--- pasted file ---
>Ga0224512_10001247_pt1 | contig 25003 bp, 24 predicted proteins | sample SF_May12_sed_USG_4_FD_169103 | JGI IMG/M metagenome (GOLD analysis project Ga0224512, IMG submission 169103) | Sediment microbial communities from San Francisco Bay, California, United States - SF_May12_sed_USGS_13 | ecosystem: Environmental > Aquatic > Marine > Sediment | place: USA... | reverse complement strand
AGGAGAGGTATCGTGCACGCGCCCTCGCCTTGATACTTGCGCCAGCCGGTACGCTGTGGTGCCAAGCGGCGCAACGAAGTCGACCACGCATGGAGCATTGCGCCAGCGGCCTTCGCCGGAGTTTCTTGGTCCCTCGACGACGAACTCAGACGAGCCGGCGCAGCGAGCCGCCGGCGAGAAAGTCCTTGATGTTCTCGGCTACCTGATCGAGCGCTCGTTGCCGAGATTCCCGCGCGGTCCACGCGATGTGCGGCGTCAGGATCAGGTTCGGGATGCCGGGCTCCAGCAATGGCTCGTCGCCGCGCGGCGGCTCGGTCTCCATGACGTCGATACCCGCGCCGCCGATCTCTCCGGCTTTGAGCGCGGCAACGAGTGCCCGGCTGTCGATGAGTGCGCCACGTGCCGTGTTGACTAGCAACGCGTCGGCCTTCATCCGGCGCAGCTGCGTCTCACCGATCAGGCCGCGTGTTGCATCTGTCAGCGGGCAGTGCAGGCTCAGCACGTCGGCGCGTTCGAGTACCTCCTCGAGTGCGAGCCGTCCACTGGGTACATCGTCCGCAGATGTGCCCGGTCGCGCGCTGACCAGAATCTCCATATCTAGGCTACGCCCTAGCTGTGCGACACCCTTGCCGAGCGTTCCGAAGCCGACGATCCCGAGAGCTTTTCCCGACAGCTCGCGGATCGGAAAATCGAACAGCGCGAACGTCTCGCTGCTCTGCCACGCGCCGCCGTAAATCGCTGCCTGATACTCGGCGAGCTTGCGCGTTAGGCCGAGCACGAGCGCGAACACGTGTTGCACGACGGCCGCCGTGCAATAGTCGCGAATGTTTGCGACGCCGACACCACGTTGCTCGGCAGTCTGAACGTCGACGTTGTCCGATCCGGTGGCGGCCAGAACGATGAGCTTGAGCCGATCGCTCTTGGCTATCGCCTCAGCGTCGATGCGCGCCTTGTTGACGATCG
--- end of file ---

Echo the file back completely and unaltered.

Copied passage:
>Ga0224512_10001247_pt1 | contig 25003 bp, 24 predicted proteins | sample SF_May12_sed_USG_4_FD_169103 | JGI IMG/M metagenome (GOLD analysis project Ga0224512, IMG submission 169103) | Sediment microbial communities from San Francisco Bay, California, United States - SF_May12_sed_USGS_13 | ecosystem: Environmental > Aquatic > Marine > Sediment | place: USA... | reverse complement strand
AGGAGAGGTATCGTGCACGCGCCCTCGCCTTGATACTTGCGCCAGCCGGTACGCTGTGGTGCCAAGCGGCGCAACGAAGTCGACCACGCATGGAGCATTGCGCCAGCGGCCTTCGCCGGAGTTTCTTGGTCCCTCGACGACGAACTCAGACGAGCCGGCGCAGCGAGCCGCCGGCGAGAAAGTCCTTGATGTTCTCGGCTACCTGATCGAGCGCTCGTTGCCGAGATTCCCGCGCGGTCCACGCGATGTGCGGCGTCAGGATCAGGTTCGGGATGCCGGGCTCCAGCAATGGCTCGTCGCCGCGCGGCGGCTCGGTCTCCATGACGTCGATACCCGCGCCGCCGATCTCTCCGGCTTTGAGCGCGGCAACGAGTGCCCGGCTGTCGATGAGTGCGCCACGTGCCGTGTTGACTAGCAACGCGTCGGCCTTCATCCGGCGCAGCTGCGTCTCACCGATCAGGCCGCGTGTTGCATCTGTCAGCGGGCAGTGCAGGCTCAGCACGTCGGCGCGTTCGAGTACCTCCTCGAGTGCGAGCCGTCCACTGGGTACATCGTCCGCAGATGTGCCCGGTCGCGCGCTGACCAGAATCTCCATATCTAGGCTACGCCCTAGCTGTGCGACACCCTTGCCGAGCGTTCCGAAGCCGACGATCCCGAGAGCTTTTCCCGACAGCTCGCGGATCGGAAAATCGAACAGCGCGAACGTCTCGCTGCTCTGCCACGCGCCGCCGTAAATCGCTGCCTGATACTCGGCGAGCTTGCGCGTTAGGCCGAGCACGAGCGCGAACACGTGTTGCACGACGGCCGCCGTGCAATAGTCGCGAATGTTTGCGACGCCGACACCACGTTGCTCGGCAGTCTGAACGTCGACGTTGTCCGATCCGGTGGCGGCCAGAACGATGAGCTTGAGCCGATCGCTCTTGGCTATCGCCTCAGCGTCGATGCGCGCCTTGTTGACGATCG